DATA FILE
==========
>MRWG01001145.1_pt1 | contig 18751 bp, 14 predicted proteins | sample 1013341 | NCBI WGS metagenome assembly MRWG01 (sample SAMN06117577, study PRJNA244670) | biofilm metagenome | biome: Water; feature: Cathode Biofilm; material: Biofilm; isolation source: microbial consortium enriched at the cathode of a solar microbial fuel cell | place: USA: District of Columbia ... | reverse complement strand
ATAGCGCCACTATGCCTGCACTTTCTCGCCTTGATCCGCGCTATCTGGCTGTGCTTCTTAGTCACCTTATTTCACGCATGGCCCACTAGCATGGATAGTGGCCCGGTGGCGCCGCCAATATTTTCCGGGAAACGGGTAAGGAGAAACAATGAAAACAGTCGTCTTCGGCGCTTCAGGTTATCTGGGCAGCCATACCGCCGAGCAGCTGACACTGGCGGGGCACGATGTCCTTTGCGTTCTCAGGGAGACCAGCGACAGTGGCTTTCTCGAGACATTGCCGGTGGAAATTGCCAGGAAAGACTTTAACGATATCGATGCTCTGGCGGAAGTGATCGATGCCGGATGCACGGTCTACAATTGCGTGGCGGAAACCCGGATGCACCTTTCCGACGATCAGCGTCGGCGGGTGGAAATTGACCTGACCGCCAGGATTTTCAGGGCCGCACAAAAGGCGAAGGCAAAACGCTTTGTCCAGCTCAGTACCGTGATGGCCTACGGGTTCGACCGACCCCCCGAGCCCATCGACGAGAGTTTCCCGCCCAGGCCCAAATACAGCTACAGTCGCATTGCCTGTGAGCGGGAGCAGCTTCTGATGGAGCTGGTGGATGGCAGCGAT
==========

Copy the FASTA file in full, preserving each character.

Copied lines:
>MRWG01001145.1_pt1 | contig 18751 bp, 14 predicted proteins | sample 1013341 | NCBI WGS metagenome assembly MRWG01 (sample SAMN06117577, study PRJNA244670) | biofilm metagenome | biome: Water; feature: Cathode Biofilm; material: Biofilm; isolation source: microbial consortium enriched at the cathode of a solar microbial fuel cell | place: USA: District of Columbia ... | reverse complement strand
ATAGCGCCACTATGCCTGCACTTTCTCGCCTTGATCCGCGCTATCTGGCTGTGCTTCTTAGTCACCTTATTTCACGCATGGCCCACTAGCATGGATAGTGGCCCGGTGGCGCCGCCAATATTTTCCGGGAAACGGGTAAGGAGAAACAATGAAAACAGTCGTCTTCGGCGCTTCAGGTTATCTGGGCAGCCATACCGCCGAGCAGCTGACACTGGCGGGGCACGATGTCCTTTGCGTTCTCAGGGAGACCAGCGACAGTGGCTTTCTCGAGACATTGCCGGTGGAAATTGCCAGGAAAGACTTTAACGATATCGATGCTCTGGCGGAAGTGATCGATGCCGGATGCACGGTCTACAATTGCGTGGCGGAAACCCGGATGCACCTTTCCGACGATCAGCGTCGGCGGGTGGAAATTGACCTGACCGCCAGGATTTTCAGGGCCGCACAAAAGGCGAAGGCAAAACGCTTTGTCCAGCTCAGTACCGTGATGGCCTACGGGTTCGACCGACCCCCCGAGCCCATCGACGAGAGTTTCCCGCCCAGGCCCAAATACAGCTACAGTCGCATTGCCTGTGAGCGGGAGCAGCTTCTGATGGAGCTGGTGGATGGCAGCGAT